Launch of Efir (Ефир, Bulgarian for “aether”) our first 1U CubeSat. Its primary mission will be to demonstrate the functionality of the first subsystems developed by our team. Most importantly, Efir will test communications, navigation and attitude control subsystems that will be critical for future missions, as well as collect data on global light pollution.
The satellite structure will be labeled with cryptocurrency logos as a nod to our research in aerospace applications of blockchain technology. Efir is planned for launch as early as Q3 2018 on a Low Earth Orbit at an altitude of 400 kilometers and an inclination of 51.6 degrees. Efir will complete all objectives of Phase 01, although additional CubeSats may be launched.
If Phase 01 is completed with Efir, Q4 2020 will be the earliest projected launch of a Lunar probe. An earlier probe will involve a larger element of risk, as thrusters, navigation systems and attitude control will be making their maiden flight on the lunar orbiter. The smallest possible configuration is a 6U CubeSat supplied with a miniature rover and an array of measurement instruments.
The Lunar mission will have a diverse range of objectives. First and foremost, it will demonstrate an ability to send probes outside Earth orbit, where a completely different set of challenges awaits. Long distances result in measurable delays in communication and poorer accessibility, meaning that the probe must be able to make basic decisions on its own. The lack of a magnetosphere not only exposes the probe to extreme radiation, but also makes attitude determination and navigation more difficult.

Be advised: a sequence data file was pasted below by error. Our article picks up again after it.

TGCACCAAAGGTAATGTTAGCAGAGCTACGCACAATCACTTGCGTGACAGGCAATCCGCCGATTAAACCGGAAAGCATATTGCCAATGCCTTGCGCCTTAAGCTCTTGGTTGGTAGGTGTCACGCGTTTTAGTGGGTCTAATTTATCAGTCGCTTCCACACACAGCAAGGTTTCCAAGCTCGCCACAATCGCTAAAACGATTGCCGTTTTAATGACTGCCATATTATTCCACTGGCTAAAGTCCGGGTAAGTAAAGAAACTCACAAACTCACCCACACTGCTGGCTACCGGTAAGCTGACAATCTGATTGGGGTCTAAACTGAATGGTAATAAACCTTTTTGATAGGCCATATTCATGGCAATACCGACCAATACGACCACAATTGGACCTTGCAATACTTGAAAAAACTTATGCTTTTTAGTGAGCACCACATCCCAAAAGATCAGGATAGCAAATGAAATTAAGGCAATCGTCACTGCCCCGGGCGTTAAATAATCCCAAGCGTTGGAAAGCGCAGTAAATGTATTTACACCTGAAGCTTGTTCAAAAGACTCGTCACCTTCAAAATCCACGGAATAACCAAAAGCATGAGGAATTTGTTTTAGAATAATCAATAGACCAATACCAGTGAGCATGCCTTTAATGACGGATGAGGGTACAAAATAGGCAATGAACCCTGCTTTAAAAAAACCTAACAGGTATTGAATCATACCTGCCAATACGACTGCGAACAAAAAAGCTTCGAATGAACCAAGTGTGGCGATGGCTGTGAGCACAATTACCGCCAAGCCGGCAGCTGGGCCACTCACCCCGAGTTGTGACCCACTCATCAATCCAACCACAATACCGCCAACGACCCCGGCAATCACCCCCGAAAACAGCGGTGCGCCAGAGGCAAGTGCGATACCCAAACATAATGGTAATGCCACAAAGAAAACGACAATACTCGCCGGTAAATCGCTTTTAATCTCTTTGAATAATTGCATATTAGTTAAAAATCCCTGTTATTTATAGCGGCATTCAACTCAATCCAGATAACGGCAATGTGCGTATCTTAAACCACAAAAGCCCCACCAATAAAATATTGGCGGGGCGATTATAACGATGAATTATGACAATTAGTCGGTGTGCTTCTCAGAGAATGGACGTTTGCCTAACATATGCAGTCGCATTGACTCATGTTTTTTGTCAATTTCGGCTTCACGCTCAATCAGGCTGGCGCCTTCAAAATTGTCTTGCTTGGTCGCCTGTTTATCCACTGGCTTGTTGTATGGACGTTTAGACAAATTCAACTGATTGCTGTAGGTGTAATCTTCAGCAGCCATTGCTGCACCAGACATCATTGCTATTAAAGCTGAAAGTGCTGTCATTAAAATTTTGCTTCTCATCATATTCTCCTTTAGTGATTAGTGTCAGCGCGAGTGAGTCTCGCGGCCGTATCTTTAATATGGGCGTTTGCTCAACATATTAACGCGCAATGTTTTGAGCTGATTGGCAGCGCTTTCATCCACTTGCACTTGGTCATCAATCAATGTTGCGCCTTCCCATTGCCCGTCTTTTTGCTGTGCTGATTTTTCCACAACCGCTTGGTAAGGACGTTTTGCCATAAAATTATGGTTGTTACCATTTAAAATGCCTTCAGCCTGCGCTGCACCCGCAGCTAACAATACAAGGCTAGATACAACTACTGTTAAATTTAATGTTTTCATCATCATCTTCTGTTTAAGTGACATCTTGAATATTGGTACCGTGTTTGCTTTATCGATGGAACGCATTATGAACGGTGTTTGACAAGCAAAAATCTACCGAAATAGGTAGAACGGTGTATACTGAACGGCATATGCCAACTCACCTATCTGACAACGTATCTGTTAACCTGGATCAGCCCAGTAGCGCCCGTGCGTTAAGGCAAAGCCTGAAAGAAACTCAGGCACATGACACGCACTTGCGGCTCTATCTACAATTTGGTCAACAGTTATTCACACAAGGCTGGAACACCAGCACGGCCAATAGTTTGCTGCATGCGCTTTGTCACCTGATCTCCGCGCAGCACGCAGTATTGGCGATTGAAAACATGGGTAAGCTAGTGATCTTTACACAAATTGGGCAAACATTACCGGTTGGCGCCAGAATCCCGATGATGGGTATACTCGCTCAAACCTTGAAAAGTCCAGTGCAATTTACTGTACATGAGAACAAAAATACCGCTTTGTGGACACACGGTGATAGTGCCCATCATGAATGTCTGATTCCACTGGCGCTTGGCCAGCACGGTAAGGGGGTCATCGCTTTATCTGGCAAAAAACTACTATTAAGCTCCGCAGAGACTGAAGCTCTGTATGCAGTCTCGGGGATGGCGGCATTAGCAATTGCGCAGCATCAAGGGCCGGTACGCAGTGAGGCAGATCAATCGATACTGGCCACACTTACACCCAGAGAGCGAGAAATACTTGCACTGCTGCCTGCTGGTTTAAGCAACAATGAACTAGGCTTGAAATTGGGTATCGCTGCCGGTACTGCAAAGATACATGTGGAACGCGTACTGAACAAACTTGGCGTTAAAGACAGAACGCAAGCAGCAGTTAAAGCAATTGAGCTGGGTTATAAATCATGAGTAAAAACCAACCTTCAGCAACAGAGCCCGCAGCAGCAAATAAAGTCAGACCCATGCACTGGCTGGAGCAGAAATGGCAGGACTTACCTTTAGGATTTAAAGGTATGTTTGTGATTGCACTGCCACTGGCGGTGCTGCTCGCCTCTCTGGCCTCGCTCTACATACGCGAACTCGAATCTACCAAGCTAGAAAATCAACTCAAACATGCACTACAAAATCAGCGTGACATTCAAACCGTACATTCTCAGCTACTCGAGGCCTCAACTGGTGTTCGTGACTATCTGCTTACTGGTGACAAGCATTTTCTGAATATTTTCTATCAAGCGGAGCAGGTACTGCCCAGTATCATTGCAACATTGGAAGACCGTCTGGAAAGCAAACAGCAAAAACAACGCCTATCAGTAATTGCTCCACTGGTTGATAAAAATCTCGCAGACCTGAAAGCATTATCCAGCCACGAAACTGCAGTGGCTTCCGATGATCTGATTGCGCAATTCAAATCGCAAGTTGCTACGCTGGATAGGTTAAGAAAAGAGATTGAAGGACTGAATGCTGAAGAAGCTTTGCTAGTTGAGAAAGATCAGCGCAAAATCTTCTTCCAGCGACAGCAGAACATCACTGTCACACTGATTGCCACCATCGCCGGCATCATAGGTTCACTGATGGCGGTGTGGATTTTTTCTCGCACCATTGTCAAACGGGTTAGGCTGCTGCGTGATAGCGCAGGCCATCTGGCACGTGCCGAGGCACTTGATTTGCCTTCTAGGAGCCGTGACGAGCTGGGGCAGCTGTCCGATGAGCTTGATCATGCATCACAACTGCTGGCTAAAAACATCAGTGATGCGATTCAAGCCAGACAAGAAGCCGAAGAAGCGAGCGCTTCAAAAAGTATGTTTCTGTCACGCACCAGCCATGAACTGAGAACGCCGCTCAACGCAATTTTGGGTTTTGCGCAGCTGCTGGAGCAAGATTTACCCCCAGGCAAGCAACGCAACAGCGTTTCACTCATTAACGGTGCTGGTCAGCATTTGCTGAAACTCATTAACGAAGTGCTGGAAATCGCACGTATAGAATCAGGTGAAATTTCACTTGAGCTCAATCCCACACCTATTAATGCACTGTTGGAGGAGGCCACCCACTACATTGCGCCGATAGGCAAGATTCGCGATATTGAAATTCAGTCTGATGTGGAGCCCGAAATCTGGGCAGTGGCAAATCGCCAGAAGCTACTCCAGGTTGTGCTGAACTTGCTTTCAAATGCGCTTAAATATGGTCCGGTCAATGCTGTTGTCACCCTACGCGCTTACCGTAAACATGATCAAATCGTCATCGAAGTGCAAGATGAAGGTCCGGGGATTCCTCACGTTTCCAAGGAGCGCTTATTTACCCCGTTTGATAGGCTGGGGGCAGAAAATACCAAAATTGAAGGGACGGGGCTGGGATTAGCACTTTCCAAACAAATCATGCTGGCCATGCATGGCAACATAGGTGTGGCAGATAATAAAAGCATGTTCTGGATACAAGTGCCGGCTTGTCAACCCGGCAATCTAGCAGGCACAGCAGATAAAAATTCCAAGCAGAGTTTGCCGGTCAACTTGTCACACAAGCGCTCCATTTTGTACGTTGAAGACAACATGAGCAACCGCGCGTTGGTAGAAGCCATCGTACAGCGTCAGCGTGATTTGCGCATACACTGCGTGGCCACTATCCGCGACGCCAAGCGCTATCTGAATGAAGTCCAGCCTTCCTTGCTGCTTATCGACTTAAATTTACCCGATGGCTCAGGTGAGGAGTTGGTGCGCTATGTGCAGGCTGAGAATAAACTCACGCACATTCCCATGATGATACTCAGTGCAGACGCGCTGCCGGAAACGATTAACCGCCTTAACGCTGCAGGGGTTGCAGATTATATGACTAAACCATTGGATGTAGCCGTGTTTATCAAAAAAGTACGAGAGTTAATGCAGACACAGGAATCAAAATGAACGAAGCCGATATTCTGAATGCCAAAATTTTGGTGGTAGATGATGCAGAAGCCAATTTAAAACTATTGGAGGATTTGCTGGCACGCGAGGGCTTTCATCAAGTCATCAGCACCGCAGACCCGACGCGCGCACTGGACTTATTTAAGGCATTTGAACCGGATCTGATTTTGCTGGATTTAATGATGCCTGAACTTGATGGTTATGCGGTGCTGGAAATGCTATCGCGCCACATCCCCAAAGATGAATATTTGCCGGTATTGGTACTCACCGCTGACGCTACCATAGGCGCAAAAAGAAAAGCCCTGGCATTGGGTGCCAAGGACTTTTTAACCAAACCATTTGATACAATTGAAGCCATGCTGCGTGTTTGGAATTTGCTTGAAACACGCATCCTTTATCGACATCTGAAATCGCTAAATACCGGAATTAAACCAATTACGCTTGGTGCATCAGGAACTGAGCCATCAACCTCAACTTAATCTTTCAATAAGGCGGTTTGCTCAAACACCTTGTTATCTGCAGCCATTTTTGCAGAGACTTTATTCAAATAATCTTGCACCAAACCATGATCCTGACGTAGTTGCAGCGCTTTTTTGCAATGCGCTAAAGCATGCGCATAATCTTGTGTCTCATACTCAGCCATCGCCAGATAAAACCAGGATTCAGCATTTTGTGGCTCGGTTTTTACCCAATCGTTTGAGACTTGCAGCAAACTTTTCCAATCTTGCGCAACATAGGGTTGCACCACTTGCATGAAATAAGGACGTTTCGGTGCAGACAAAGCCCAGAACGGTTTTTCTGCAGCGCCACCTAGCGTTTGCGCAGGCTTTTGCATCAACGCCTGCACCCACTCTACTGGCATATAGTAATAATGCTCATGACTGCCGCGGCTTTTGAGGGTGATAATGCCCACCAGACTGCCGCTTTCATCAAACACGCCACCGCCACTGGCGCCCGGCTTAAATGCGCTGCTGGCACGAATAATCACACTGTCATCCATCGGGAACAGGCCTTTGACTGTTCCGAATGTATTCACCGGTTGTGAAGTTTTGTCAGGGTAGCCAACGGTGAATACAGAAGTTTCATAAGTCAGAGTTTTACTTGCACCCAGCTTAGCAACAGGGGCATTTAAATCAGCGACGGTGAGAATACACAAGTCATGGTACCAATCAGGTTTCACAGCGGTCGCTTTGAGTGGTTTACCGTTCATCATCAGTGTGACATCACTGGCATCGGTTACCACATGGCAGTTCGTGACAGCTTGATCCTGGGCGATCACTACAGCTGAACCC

The Lunar probe will take measurements of the Moon’s weak magnetic field patches and examine their influence on the propagation of moondust. The data will allow us to provide better understanding of physical processes in the Moon’s crust, potentially paving the way for further study in the viability of Lunar mining activities and setting up human habitats. The orbiter will then release a landing module, bringing a miniature rover to the surface for regolith analysis.
Successful completion of Phase 02 will open the doors to true deep space exploration. With the necessary propulsion, navigation, ADC, energy and communication subsystem technology, the Initiative will take a look at our closest planets – Mars, Venus and potentially Jupiter.
The deep space probe will be used to master cutting-edge innovation that will propel human exploration of the Solar System. Among the technologies envisioned for this project are advanced artificial intelligence, harnessing ambient energy or transferring energy over large distances, and an ultra-precise time dilation measurement instrument designed to map time dilation in Earth’s neighborhood. The Initiative will also pursue prefabricated structures for Lunar habitats and life support systems for Low Earth Orbit and the Moon.
Additionally, we will begin work on the means to transfer basic terrestrial services like construction, food and healthcare into space. This will include designing prefabricated, modular and 3D-printed Lunar habitats, greenhouses and food storage units, low-gravity construction equipment, radiation shielding, environmental and thermal control systems, remote medical examinations, and low or microgravity medical treatment procedures and instruments.